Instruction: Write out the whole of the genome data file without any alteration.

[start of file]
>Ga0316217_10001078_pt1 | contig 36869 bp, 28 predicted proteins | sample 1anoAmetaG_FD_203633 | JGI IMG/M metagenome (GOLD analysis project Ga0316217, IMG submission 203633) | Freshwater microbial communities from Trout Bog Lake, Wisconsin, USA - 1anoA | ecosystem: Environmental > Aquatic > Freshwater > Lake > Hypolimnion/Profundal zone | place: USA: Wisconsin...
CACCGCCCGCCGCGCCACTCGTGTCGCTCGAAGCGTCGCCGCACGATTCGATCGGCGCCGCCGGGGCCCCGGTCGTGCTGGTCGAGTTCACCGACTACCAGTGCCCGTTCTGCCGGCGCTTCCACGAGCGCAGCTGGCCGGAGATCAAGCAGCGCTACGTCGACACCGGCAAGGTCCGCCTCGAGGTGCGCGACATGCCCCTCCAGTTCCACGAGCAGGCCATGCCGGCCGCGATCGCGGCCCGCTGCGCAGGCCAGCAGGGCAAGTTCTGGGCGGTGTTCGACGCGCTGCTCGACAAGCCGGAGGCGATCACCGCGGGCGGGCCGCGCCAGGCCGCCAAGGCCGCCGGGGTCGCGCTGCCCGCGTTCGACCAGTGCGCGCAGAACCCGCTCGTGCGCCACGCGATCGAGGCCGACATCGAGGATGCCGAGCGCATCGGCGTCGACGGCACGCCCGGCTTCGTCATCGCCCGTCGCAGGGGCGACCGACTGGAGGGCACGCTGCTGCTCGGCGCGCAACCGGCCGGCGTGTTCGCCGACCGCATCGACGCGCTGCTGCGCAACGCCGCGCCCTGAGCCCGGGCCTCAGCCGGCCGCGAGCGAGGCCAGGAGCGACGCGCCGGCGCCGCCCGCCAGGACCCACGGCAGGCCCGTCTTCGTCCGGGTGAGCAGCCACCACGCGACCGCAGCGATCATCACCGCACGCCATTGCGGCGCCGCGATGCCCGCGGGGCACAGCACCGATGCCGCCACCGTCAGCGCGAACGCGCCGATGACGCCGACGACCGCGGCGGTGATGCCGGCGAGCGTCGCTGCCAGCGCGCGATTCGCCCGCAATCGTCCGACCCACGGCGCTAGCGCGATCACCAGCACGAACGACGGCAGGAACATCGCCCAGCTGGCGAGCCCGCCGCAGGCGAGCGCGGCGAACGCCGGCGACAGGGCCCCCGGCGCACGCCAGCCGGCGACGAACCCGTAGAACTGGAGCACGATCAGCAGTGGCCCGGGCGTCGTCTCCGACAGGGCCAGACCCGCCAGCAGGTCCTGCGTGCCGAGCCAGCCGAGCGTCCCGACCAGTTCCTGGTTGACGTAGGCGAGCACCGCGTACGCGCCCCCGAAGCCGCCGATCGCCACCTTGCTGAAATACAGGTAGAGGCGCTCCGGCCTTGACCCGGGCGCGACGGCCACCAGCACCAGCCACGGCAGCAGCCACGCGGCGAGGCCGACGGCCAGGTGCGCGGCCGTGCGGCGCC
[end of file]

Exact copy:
>Ga0316217_10001078_pt1 | contig 36869 bp, 28 predicted proteins | sample 1anoAmetaG_FD_203633 | JGI IMG/M metagenome (GOLD analysis project Ga0316217, IMG submission 203633) | Freshwater microbial communities from Trout Bog Lake, Wisconsin, USA - 1anoA | ecosystem: Environmental > Aquatic > Freshwater > Lake > Hypolimnion/Profundal zone | place: USA: Wisconsin...
CACCGCCCGCCGCGCCACTCGTGTCGCTCGAAGCGTCGCCGCACGATTCGATCGGCGCCGCCGGGGCCCCGGTCGTGCTGGTCGAGTTCACCGACTACCAGTGCCCGTTCTGCCGGCGCTTCCACGAGCGCAGCTGGCCGGAGATCAAGCAGCGCTACGTCGACACCGGCAAGGTCCGCCTCGAGGTGCGCGACATGCCCCTCCAGTTCCACGAGCAGGCCATGCCGGCCGCGATCGCGGCCCGCTGCGCAGGCCAGCAGGGCAAGTTCTGGGCGGTGTTCGACGCGCTGCTCGACAAGCCGGAGGCGATCACCGCGGGCGGGCCGCGCCAGGCCGCCAAGGCCGCCGGGGTCGCGCTGCCCGCGTTCGACCAGTGCGCGCAGAACCCGCTCGTGCGCCACGCGATCGAGGCCGACATCGAGGATGCCGAGCGCATCGGCGTCGACGGCACGCCCGGCTTCGTCATCGCCCGTCGCAGGGGCGACCGACTGGAGGGCACGCTGCTGCTCGGCGCGCAACCGGCCGGCGTGTTCGCCGACCGCATCGACGCGCTGCTGCGCAACGCCGCGCCCTGAGCCCGGGCCTCAGCCGGCCGCGAGCGAGGCCAGGAGCGACGCGCCGGCGCCGCCCGCCAGGACCCACGGCAGGCCCGTCTTCGTCCGGGTGAGCAGCCACCACGCGACCGCAGCGATCATCACCGCACGCCATTGCGGCGCCGCGATGCCCGCGGGGCACAGCACCGATGCCGCCACCGTCAGCGCGAACGCGCCGATGACGCCGACGACCGCGGCGGTGATGCCGGCGAGCGTCGCTGCCAGCGCGCGATTCGCCCGCAATCGTCCGACCCACGGCGCTAGCGCGATCACCAGCACGAACGACGGCAGGAACATCGCCCAGCTGGCGAGCCCGCCGCAGGCGAGCGCGGCGAACGCCGGCGACAGGGCCCCCGGCGCACGCCAGCCGGCGACGAACCCGTAGAACTGGAGCACGATCAGCAGTGGCCCGGGCGTCGTCTCCGACAGGGCCAGACCCGCCAGCAGGTCCTGCGTGCCGAGCCAGCCGAGCGTCCCGACCAGTTCCTGGTTGACGTAGGCGAGCACCGCGTACGCGCCCCCGAAGCCGCCGATCGCCACCTTGCTGAAATACAGGTAGAGGCGCTCCGGCCTTGACCCGGGCGCGACGGCCACCAGCACCAGCCACGGCAGCAGCCACGCGGCGAGGCCGACGGCCAGGTGCGCGGCCGTGCGGCGCC